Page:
I am a geophysicist
by training and have specialized in earthquake and volcanic seismology.
I have performed field work in the United States and many parts of the
world, including the Arctic, North Africa, New Guinea, the Middle East,
Central and South America, and, most recently, India. My adventures
during these field trips have included being trapped in the crater of
Mt. St. Helens just before an eruption, being charged by polar bears,
and being in a helicopter that ran out of gas at an altitude of 5000
I am most interested
in using seismology, geology, and satellite remote sensing to identify
and map active geologic structures and faults. I have also used seismic
activity to identify potential sources of geothermal energy. Because
I live in Idaho, I have worked a lot on earthquakes in the Pacific Northwest.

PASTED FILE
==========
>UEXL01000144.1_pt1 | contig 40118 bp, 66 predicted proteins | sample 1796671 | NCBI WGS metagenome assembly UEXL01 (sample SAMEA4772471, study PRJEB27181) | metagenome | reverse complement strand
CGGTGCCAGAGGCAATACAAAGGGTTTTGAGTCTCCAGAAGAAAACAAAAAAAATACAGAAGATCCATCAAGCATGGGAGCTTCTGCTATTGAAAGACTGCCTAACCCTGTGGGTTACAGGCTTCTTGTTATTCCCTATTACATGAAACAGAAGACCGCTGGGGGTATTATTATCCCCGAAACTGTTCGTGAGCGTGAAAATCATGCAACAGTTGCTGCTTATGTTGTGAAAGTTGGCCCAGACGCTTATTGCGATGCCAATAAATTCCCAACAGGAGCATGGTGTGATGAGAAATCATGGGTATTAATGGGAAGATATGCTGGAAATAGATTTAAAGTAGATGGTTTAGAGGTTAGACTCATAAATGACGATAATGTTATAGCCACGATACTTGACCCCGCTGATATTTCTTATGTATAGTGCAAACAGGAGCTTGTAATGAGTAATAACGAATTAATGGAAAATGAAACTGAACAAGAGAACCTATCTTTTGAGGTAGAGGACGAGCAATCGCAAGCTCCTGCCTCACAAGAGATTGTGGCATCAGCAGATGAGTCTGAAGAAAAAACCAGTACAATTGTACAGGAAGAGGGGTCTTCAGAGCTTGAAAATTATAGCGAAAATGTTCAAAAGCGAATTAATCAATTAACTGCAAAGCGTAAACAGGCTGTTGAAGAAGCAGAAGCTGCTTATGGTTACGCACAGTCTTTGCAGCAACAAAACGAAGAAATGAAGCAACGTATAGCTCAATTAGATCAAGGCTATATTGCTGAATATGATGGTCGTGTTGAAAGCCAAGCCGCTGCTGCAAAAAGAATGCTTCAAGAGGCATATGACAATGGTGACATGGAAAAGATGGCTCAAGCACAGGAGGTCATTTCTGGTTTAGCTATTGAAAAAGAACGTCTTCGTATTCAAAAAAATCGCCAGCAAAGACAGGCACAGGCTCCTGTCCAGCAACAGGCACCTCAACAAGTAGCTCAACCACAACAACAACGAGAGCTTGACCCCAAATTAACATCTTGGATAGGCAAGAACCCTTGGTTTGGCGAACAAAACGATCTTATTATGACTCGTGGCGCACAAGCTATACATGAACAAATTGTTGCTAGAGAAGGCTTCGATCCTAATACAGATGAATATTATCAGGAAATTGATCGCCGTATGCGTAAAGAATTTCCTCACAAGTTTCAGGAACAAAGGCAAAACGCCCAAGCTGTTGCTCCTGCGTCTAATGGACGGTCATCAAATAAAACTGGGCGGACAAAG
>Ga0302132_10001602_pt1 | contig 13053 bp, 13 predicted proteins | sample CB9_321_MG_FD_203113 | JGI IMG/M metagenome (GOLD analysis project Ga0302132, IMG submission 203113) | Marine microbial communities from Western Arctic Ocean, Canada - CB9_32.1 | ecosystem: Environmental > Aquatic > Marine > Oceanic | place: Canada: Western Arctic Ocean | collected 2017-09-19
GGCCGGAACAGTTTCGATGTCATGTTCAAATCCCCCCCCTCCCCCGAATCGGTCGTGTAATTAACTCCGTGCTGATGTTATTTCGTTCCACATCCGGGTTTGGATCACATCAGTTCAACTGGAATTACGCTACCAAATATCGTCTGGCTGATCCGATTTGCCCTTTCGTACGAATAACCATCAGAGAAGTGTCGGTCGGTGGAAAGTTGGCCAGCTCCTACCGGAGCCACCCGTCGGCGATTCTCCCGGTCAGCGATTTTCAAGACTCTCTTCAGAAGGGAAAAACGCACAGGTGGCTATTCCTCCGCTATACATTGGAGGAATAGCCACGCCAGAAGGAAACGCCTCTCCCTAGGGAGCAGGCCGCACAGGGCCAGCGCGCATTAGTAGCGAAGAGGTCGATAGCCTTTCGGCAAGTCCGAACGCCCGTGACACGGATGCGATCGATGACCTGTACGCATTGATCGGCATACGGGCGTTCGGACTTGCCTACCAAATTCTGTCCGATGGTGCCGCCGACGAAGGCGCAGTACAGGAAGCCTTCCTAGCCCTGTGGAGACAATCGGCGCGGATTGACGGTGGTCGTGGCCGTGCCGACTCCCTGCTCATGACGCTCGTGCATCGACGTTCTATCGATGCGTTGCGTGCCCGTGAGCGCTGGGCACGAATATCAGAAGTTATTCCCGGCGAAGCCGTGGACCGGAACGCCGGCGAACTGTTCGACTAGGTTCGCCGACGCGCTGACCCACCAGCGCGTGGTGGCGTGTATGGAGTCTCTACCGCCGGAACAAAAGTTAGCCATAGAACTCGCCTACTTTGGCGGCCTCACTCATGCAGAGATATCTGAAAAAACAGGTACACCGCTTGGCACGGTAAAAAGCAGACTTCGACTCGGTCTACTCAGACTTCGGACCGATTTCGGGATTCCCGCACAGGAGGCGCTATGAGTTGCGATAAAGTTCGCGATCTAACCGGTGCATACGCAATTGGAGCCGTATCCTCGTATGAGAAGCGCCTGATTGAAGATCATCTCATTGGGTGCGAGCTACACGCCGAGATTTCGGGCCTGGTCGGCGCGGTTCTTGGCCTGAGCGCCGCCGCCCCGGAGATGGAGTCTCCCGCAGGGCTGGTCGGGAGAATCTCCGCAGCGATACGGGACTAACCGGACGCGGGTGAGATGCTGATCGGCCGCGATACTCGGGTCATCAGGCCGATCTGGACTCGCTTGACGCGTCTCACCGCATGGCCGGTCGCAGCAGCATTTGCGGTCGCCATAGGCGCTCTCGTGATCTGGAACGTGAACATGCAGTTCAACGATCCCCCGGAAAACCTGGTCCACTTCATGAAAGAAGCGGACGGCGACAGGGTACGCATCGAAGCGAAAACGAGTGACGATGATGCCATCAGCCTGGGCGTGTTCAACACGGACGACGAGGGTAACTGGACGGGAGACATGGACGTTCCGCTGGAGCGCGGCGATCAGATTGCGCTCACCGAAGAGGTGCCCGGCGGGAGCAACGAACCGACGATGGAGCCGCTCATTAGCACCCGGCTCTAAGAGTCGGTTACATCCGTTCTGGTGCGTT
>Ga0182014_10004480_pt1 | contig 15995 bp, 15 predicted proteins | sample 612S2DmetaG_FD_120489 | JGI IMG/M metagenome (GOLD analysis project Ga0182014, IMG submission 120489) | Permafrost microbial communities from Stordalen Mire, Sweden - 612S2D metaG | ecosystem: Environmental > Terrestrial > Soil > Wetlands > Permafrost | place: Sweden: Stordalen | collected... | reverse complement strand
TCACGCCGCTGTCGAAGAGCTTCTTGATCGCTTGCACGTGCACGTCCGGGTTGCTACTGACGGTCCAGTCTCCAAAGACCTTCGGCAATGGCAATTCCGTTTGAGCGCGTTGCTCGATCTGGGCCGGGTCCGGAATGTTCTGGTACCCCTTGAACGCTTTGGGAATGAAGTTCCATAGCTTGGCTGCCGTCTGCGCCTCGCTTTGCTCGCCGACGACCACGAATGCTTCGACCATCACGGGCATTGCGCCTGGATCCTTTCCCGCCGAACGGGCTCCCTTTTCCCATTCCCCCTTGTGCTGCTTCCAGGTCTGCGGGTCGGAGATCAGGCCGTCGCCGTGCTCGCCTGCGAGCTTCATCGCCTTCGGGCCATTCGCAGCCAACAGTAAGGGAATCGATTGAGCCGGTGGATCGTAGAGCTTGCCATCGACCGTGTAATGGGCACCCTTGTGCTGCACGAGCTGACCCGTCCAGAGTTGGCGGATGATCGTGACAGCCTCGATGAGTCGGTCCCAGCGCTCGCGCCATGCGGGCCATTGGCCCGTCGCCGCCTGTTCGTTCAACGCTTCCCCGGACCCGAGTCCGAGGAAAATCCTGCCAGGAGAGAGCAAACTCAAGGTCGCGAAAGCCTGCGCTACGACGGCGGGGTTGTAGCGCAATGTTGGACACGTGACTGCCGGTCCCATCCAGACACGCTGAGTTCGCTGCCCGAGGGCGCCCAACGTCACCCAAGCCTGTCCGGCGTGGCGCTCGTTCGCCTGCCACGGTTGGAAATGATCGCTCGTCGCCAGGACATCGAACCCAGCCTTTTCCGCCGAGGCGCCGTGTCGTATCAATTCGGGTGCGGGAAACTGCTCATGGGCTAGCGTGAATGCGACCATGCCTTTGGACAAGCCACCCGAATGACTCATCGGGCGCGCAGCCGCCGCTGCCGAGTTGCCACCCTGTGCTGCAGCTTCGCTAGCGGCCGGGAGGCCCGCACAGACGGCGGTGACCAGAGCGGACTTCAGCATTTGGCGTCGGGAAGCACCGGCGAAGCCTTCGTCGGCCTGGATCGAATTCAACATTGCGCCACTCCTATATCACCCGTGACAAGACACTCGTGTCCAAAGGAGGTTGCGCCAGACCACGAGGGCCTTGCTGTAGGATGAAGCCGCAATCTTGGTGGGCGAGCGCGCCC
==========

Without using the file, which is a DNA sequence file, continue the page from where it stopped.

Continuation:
I established a network of twenty seismograph stations in eastern Oregon
and central and western Idaho to monitor the many small earthquakes
that occur within about 150 miles of Boise. Other major research topics
I am currently pursuing include understanding how large earthquakes
are caused at places where tectonic plates collide (like along the Washington
and Oregon coast), and why very large earthquakes like the India earthquake
in 2001 occur in the interiors of plates. These studies have practical
applications because they allow me to make rough estimates of the earthquake
danger in the areas I study. My geothermal studies in Hawaii led directly
to the discovery of a geothermal resource that supplied about 1/3 of
the island of Hawaii's electricity.